What's The Deal with Bees and Smoke?

What's The Deal with Bees and Smoke?

You've undoubtedly seen beekeepers gracefully working their beehives, gently opening components of the hive, moving in an almost choreographed manner as they lift lids and gently apply a few puffs of thick white smoke from a silvery canister to the bees below.

Have you ever wondered why beekeepers are so fond of smoke? It's certainly not just because it looks cool (because it certainly does!) there are actually a couple of practical reasons for it.

Firstly, you need to know that honey bees communicate primarily through pheromones. Yes they also communicate by "dancing" when they do the Waggle Dance. However this method of communication is to relay directional data to other forager bees when a returning forager has found the motherload of nectar or pollen.

Honey Bee Smoker

When honey bees communicate via pheromones it tends to be more of a hive protection matter.  When a honey bee becomes stressed or disturbed in some way they will emit a pheromone known as isopentyl acetate, or more commonly known as banana oil.

As this pheromone begins wafting through the colony, it immediately triggers the other bees to go on the defensive and start attacking whatever is causing the stress to the colony. That can be anything from an invading animal such as a skunk or mouse, robbing bees, or a nosy beekeeper poking around.

So, where does the thick white smoke come into all of this? Well, the smoke is a strong enough smell that it can mask this alarm pheromone which interrupts its spread through the hive, staving off a potential coup.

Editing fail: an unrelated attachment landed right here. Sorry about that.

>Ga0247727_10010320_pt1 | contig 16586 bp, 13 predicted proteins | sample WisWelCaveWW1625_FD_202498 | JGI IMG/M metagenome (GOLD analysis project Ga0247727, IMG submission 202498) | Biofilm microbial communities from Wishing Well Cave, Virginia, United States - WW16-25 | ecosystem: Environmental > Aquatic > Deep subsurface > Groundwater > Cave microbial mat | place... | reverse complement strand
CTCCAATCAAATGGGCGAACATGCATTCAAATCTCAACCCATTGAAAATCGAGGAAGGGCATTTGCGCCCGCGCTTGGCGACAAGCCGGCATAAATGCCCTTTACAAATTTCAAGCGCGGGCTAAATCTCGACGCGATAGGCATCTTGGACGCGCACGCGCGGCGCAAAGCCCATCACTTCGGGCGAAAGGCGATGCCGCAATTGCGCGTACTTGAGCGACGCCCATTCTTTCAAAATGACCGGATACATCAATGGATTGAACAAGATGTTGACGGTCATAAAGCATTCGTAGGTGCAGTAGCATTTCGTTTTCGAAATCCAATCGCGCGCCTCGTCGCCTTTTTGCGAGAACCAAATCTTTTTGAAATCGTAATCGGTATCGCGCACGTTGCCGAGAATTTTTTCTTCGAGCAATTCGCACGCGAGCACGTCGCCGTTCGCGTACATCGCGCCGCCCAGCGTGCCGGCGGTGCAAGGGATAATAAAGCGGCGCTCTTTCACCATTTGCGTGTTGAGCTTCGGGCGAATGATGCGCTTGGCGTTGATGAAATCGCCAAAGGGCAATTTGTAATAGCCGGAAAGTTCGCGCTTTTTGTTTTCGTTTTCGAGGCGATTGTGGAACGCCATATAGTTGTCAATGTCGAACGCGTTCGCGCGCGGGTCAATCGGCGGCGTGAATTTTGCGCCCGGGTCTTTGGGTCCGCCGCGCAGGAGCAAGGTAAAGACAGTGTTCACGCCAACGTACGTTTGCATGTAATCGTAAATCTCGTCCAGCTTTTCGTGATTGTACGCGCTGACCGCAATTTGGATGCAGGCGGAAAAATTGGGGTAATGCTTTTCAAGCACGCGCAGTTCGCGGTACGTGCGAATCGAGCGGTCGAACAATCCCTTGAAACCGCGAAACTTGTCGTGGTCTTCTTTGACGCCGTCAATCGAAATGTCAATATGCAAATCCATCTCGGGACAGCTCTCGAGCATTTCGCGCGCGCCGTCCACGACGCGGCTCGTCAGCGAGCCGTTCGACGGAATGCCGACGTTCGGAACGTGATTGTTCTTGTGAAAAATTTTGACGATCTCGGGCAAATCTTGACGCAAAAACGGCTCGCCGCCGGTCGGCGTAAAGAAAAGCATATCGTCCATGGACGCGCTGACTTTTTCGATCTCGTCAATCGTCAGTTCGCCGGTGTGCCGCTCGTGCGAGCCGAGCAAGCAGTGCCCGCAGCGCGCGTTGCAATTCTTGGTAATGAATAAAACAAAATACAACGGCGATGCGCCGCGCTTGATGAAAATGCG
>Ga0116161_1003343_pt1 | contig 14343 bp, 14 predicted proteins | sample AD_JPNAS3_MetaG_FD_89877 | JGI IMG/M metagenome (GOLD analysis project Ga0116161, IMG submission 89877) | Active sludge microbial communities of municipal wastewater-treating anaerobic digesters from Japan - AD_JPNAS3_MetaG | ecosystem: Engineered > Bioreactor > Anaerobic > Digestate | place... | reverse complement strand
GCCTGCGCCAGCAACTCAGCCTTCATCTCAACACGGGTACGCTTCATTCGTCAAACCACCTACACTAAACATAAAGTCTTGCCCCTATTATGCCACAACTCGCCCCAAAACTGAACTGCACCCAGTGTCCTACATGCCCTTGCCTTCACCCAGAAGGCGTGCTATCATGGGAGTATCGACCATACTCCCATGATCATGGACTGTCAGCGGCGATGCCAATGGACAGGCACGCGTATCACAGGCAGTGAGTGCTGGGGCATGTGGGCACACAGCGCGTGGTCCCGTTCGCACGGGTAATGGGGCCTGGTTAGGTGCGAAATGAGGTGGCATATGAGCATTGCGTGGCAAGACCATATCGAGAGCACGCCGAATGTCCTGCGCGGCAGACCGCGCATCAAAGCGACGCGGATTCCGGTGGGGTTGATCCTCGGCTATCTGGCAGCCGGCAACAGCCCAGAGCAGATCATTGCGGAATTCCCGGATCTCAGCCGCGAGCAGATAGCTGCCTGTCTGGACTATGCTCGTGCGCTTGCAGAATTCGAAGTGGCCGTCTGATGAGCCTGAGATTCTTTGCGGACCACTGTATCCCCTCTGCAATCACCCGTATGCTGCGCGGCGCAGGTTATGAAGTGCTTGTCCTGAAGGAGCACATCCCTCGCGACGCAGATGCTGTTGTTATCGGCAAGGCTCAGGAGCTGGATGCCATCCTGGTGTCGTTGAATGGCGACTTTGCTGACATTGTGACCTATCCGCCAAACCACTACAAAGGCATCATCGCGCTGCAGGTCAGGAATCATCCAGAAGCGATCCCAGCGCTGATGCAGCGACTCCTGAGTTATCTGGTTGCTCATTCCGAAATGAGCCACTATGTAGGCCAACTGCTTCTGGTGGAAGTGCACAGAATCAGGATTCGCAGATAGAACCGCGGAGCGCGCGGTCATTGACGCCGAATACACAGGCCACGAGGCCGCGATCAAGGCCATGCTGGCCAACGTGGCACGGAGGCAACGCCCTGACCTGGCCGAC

The smoke also distracts the bees by causing them to move further down into the hive to attempt to fan out the invading smoke with their wings.  So while the bees are doing this, they are less prone to watching and observing the working beekeeper.

Of course it needs to be said that just using smoke will not allow a beekeeper to do whatever they want and not get stung. Proper technique and working speed still has to be observed because no matter how much smoke a beekeeper uses, if they are too rough and banging equipment around the honey bees will defend their home!

So if you're planning on keeping bees, be sure you hook yourself up with a great smoker, it will BEE your best friend! Once you have your smoker, follow our tips in the video below to easily get it going and have the smoke last a long time while you work your colonies!

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